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I did not use the hotcopy to back up my Subversion repository. We use Visual SVN Server (latest) with tortoise. I copied C:\Repositories and backed that up a few days ago and now I want to restore it.

I'm able to use the repository now with the backed up Repository folder copied over.

and then I guess now I have manually go through everyone's local project on the team to see who has the lates revision? If so that will take me hours.

anyone know if this is the right way or only way? Is it really this manual? I guess it would be because everyone has different changes locally.

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2 Answers 2

up vote 6 down vote accepted

How about this approach, each developer:

  1. Does an TortoiseSVN -> Export of their now invalid working copy to a temporary location
  2. Gets a fresh checkout from the restored repository
  3. Copies the exported working copy (i.e. no .svn dirs), over the top of the new working copy
  4. Update and commit as per usual

Note that you may get more merge conflicts than usual, but they can be resolved in the usual manner.

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I do not see how that could work. If I take my boss's and export it. copy it and replace, it's going to replace it sure. I can check it in sure. But then I'm going to have to do the same thing. I can get latest and I can export mine but then I can't just copy and paste mine over the latest update, because how is SVN going to bring up the merge tool when I do this? I'd be plain copying/replacing unless maybe even though I copy/replace, when I check it back in th en I get the merge conflicts you're spacking of from the last check-in that I did with my boss's files? –  MSSucks Sep 18 '09 at 2:29
I mean do you get merge conflicts when you check in? I dont' thinks so, it's only when you check out. So if I paste all mine OVER and check in, I'm not going to get conflicts? right? or will I? –  MSSucks Sep 18 '09 at 2:31
See point 4. Update and then Commit. The Update (where merge conflicts can happen) is in case other developers also touch this code and commit before you. Can I suggest you try it out on one of the developers PC's to get an idea of what I mean. –  Si. Sep 18 '09 at 6:13
will give it a try, I have nothing to lose. That would be great if this works vs. everyone's idea of having to do a diff list. This would be a great alternative. –  MSSucks Sep 18 '09 at 12:58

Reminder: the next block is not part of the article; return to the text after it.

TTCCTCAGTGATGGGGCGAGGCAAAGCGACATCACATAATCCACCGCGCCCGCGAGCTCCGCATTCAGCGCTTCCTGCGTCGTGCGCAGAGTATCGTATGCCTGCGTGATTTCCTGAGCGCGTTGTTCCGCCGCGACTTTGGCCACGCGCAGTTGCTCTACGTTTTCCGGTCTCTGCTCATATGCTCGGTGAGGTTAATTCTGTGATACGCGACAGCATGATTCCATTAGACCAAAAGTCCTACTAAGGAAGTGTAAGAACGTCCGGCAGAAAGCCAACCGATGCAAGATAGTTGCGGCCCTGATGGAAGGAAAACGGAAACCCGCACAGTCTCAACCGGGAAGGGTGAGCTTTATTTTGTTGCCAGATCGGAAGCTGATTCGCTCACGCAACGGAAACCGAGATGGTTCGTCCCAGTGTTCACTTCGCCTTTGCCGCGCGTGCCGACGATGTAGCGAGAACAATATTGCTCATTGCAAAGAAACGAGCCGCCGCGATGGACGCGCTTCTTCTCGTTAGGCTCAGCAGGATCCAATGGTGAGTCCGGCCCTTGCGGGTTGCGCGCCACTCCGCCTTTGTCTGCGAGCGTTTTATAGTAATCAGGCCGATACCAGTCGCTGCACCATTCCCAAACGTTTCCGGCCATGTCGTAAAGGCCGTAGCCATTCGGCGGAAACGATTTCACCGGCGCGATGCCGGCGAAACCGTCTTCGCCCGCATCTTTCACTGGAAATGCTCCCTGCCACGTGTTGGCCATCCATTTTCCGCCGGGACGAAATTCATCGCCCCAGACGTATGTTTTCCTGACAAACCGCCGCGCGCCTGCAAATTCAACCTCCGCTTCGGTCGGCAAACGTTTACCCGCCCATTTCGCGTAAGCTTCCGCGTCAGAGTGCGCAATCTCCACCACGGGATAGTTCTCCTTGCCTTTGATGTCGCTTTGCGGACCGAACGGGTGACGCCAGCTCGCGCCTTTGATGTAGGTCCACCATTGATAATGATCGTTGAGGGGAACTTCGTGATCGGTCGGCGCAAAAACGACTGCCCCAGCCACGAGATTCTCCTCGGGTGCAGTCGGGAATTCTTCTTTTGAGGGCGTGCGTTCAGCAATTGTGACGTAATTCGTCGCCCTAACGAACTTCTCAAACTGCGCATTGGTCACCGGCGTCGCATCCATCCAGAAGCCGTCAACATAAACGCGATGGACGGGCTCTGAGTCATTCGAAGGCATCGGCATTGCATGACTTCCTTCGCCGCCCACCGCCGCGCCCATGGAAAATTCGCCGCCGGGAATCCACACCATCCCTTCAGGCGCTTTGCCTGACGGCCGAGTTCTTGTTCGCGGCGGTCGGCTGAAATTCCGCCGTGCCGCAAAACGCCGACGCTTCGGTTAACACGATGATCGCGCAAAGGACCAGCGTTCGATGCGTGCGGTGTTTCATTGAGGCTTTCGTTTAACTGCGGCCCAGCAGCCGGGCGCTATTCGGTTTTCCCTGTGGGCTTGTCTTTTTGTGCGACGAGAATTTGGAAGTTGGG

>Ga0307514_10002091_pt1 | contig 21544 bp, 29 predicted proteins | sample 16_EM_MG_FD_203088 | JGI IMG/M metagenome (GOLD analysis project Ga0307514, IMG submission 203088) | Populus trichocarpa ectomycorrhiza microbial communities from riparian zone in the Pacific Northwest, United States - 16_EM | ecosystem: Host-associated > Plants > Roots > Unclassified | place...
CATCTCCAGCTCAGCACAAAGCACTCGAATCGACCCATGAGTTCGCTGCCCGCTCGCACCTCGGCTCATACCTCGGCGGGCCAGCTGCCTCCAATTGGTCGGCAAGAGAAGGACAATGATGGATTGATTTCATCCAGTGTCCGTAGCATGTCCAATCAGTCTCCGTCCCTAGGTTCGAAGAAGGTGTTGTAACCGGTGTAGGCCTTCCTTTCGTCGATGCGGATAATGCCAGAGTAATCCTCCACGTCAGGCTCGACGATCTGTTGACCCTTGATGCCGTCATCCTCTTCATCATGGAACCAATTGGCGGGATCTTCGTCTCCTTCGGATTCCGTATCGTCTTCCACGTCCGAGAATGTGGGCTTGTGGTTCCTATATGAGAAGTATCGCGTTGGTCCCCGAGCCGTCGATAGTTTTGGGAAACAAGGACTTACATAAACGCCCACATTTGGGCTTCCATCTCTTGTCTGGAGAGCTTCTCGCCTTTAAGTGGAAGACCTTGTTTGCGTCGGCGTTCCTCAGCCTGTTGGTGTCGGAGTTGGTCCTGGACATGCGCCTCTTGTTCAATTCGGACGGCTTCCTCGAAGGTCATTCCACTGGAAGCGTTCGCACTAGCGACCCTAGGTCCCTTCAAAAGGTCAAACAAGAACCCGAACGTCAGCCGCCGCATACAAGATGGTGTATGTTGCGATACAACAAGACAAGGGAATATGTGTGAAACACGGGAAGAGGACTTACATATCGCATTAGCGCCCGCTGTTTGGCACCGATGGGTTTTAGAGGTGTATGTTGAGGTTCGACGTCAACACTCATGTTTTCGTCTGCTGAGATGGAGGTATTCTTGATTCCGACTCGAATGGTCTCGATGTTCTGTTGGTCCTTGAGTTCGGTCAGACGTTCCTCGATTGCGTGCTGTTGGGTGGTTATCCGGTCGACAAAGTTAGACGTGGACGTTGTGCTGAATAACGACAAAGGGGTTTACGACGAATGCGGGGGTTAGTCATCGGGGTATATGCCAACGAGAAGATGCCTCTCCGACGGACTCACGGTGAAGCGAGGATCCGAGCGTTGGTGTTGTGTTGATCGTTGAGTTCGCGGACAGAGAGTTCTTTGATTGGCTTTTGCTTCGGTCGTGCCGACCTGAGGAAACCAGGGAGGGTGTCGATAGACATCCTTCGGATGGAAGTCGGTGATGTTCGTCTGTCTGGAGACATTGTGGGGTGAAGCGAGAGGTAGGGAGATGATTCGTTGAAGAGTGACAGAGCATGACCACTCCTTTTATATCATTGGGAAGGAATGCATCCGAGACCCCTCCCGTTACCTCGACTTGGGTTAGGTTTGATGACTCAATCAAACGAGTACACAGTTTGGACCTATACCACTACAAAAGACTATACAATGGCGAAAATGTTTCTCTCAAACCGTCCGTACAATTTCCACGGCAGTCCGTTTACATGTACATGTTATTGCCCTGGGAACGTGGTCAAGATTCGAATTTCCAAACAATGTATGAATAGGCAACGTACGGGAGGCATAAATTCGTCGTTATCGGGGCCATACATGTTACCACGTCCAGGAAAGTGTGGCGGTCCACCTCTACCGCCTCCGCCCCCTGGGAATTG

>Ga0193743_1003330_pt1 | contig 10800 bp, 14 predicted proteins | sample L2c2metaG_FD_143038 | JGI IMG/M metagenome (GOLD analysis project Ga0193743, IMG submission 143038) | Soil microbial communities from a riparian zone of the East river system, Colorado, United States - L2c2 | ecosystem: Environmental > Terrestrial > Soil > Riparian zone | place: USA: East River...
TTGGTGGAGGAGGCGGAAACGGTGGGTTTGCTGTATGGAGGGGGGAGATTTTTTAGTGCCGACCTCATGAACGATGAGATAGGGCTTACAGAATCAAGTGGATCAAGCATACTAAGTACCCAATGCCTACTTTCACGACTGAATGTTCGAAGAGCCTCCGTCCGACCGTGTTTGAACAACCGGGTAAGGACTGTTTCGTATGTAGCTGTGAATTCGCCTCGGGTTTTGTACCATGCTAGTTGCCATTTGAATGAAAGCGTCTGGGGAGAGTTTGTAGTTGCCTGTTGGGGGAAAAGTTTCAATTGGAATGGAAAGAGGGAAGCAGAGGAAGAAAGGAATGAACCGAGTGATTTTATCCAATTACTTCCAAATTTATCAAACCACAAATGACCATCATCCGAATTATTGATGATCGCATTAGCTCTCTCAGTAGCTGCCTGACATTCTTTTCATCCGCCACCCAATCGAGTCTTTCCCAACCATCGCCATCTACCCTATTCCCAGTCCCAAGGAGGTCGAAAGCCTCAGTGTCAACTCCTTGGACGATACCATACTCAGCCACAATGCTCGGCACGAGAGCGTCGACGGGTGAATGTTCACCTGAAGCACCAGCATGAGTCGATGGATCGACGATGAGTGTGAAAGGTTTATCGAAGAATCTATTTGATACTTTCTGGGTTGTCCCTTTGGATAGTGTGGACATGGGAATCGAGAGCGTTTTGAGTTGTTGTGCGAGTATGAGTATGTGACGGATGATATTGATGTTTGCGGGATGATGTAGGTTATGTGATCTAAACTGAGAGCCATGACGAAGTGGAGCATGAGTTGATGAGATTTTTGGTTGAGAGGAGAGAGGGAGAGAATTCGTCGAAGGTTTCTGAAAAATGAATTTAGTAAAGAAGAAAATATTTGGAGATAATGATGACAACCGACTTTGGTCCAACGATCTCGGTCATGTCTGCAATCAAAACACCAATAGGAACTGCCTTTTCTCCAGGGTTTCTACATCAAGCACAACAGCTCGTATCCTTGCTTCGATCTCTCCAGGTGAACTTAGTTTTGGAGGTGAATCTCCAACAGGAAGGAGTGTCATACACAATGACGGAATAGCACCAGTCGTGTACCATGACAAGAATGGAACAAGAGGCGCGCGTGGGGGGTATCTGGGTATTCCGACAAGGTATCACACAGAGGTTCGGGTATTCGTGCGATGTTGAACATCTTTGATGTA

on point #3 there will have to be some manual copying meaning I can't just blanket copy the entire exported over top the checked out code...that would rid all my .svn folders. I'll have to go through each folder and manually copy each set of files over...I can't copy entire folders from the exported over to replace folders in the checked out version of the restored repository. –  MSSucks Sep 18 '09 at 13:05

Any changes that were made since the backup are not present in the repository, and everyone will have to do a fresh checkout from the restored repository. (The revision numbers have changed, and you'll have a mess if you don't.)

As for salvaging any changes from developer's local copies, yes, that's going to be rather manual. However, "diff" and "patch" are your friends. If you aren't familiar with cygwin, you'll want to get that and get the diff, patch, diffutils, and patchutils packages so you have the 'diff' command and the 'patch' command. You can use the "diff" command to create a file containing the delta between one copy of the source tree and another. You'll want to use it like this:

diff -urN --exclude=.svn fresh_check_from_new_repo old_working_copy > developer1changes.patch

Do that for each developer's working copy. You can take those files and apply the changes to a fresh checkout using the "patch" command like this:

cd working_copy
patch -p1 -i ...../developer1changes.patch

You will now have a working copy with their changes. (Though without their svn adds, svn rms, and property changes.) From there, determine what needs to be committed.

You can use the "filterdiff" command to take the patch file and filter portions of the changes out, pipe that to patch, and it will apply just those changes.

edit: Another option: for each developer, create a branch and checkout that branch, then copy their local copy over the files in that new working copy and commit.

That gets all the work in the repository where it won't get lost. You will then have to deal with conflicts when trying to merge the branches into trunk. At that point, you should be able to use the gui tools to select which changes to keep or toss.

But the short answer is: you've got a lot of work to do since you don't have a very recent backup of the repo... so once y'all are able to work again, setup a much more frequent backup schedule.

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if I'm using tortoise, where do I go to use the command line tool? –  MSSucks Sep 18 '09 at 2:32
wow that's a lot of stuff to figure out. That would take me a long time as well. –  MSSucks Sep 18 '09 at 3:25
Well, perhaps you should then balance the value of the changes made by all developers in the time since the last backup against the value of your time to learn these tools. But these tools are very powerful, and useful in many other situations that occur during development, so I would encourage you to learn them regardless. –  retracile Sep 18 '09 at 3:36
I like Si's approach above, no need to do any of this if that works out. I could just do what he's saying for each developer and walla! –  MSSucks Sep 18 '09 at 13:07

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